If you are willing to enjoy it as an intergalactic drawing room comedy, and not an "affront" to all that is sacred Trek-wise**, it's an amusing and, at times, touching episode.
** As much as I love Trek in all its incarnations, I certainly do not share the absurd conviction of those humourless drones who seem to view the show as sacred text, and Gene Roddenberry as their saint. If every episode involved a serious inquiry into the manifold issues of intergalactic travel, the prime directive, and the philosophical implications of exploring the galaxy...well, then the various series would be crushed under their own self-important weight, and the concepts themselves would implode, pulling the entire series into a dull, lifeless black hole of preachy sanctimony. The series needs -- nay, demands episodes like this one, if for no other reason than to remind the viewers that, particularly in the early years of warp-speed space exploration, mistakes and folly were as much a part of the growth process as revelation and enlightenment.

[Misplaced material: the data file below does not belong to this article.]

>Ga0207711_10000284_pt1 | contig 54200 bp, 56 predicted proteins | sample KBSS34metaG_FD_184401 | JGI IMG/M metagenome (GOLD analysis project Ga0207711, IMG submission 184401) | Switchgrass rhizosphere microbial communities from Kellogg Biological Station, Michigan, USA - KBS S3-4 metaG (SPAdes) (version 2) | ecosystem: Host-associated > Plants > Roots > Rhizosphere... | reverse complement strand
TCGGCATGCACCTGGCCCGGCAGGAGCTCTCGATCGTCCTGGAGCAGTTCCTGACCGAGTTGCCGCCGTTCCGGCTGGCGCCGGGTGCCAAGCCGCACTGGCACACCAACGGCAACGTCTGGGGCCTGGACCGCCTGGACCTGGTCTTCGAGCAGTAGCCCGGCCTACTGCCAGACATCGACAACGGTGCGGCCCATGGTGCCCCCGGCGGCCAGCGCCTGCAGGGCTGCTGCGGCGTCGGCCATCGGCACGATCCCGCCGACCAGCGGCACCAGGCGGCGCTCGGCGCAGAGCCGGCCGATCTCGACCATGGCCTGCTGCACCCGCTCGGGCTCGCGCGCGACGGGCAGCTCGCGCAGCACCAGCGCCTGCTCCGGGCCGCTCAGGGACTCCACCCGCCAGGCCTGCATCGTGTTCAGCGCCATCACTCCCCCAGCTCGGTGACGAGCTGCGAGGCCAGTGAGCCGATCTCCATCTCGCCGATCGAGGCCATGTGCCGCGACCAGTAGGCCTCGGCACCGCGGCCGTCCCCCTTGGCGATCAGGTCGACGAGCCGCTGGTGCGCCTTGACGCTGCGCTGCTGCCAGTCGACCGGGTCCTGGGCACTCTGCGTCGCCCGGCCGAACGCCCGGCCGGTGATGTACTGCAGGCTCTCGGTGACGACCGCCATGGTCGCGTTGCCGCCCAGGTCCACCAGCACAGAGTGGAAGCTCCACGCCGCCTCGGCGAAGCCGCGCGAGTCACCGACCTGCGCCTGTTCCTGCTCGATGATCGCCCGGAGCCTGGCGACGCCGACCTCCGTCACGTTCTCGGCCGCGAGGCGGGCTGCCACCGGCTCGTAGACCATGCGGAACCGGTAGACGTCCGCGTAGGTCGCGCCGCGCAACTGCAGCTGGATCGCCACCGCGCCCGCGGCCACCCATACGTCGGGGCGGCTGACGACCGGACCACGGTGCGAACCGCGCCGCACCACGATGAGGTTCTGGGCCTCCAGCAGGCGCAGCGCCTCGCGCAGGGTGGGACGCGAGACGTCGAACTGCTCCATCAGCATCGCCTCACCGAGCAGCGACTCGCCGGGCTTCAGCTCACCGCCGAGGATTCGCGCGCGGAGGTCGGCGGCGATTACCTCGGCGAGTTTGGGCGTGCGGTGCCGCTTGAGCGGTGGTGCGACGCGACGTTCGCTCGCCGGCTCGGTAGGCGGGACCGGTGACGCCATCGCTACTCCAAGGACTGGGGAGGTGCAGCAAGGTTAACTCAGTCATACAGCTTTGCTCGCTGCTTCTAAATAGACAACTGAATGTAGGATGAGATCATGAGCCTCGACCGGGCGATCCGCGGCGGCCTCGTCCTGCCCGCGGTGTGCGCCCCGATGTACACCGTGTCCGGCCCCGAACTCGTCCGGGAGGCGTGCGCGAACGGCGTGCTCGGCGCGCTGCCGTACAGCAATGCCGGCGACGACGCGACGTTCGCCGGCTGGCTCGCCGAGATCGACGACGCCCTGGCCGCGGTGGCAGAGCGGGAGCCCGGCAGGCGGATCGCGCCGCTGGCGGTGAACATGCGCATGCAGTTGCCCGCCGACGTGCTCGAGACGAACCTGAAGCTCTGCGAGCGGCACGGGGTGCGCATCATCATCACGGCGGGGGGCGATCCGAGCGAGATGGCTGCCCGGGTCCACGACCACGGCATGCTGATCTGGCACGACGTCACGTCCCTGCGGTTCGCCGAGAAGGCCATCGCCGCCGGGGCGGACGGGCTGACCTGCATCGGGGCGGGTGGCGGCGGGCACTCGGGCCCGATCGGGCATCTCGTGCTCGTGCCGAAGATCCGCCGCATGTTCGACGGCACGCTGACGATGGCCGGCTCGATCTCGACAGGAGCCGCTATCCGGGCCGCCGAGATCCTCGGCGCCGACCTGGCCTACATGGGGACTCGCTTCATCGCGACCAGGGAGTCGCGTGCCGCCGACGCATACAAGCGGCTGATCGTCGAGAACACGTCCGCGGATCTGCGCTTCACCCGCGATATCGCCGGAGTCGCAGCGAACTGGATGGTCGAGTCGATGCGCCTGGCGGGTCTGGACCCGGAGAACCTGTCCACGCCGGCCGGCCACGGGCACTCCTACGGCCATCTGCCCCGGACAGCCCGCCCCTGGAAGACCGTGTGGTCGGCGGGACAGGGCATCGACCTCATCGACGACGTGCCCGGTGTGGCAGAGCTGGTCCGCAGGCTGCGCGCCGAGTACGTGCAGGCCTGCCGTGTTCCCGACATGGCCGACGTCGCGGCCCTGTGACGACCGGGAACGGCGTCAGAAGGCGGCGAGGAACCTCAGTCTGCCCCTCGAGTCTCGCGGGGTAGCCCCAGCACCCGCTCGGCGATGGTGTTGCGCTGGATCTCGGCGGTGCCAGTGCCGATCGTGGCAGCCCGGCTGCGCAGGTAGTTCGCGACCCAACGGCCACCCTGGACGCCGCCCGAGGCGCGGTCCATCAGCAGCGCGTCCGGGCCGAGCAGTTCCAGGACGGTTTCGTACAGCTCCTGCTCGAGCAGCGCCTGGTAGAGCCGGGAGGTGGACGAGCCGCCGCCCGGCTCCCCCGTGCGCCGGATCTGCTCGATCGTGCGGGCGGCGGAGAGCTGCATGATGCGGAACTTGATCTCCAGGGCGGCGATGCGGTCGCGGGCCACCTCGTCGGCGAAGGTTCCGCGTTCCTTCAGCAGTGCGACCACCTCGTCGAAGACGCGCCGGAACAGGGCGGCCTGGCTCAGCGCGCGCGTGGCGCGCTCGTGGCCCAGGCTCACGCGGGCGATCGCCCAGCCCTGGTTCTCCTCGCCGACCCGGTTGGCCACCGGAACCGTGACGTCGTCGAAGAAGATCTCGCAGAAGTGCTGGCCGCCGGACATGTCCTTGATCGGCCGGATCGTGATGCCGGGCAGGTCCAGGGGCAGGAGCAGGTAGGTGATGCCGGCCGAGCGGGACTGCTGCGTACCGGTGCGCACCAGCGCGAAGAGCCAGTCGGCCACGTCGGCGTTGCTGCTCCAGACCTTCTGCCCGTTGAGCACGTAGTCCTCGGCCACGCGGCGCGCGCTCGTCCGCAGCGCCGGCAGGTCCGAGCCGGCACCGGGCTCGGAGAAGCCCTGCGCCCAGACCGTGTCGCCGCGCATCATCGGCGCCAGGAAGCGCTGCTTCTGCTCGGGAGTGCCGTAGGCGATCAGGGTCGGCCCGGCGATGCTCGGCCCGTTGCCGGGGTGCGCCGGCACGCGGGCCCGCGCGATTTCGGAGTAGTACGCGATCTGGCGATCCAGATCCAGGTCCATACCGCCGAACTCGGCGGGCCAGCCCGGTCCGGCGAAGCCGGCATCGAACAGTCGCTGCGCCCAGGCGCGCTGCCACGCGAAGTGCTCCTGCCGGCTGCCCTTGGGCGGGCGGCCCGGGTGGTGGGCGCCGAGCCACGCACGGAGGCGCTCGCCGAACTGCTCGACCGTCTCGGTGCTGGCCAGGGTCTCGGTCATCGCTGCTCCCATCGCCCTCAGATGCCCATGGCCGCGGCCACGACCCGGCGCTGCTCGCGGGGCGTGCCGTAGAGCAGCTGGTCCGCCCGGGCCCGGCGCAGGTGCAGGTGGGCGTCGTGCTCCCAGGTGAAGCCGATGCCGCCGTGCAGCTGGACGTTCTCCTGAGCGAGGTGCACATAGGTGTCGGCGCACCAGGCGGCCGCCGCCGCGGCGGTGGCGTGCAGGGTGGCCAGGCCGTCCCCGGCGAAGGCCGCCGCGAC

In short to the naysayers: lighten up. It's just a television show.
Whit Stillman makes motion pictures like no one else. His vision is
unique and incomparable. "Barcelona" is Stillman at his most brilliant,
insightful, and uproarious. But, by "uproarious", I should caution: do
not expect belly laughs, but subtle winks to a knowing audience. And,
further, not snobby, intellectual "in-jokes", either. His humour is
very much on the surface -- unless, of course he is talking about
"subtext"! -- but not ham-fisted, vulgar, easy jokes either. He speaks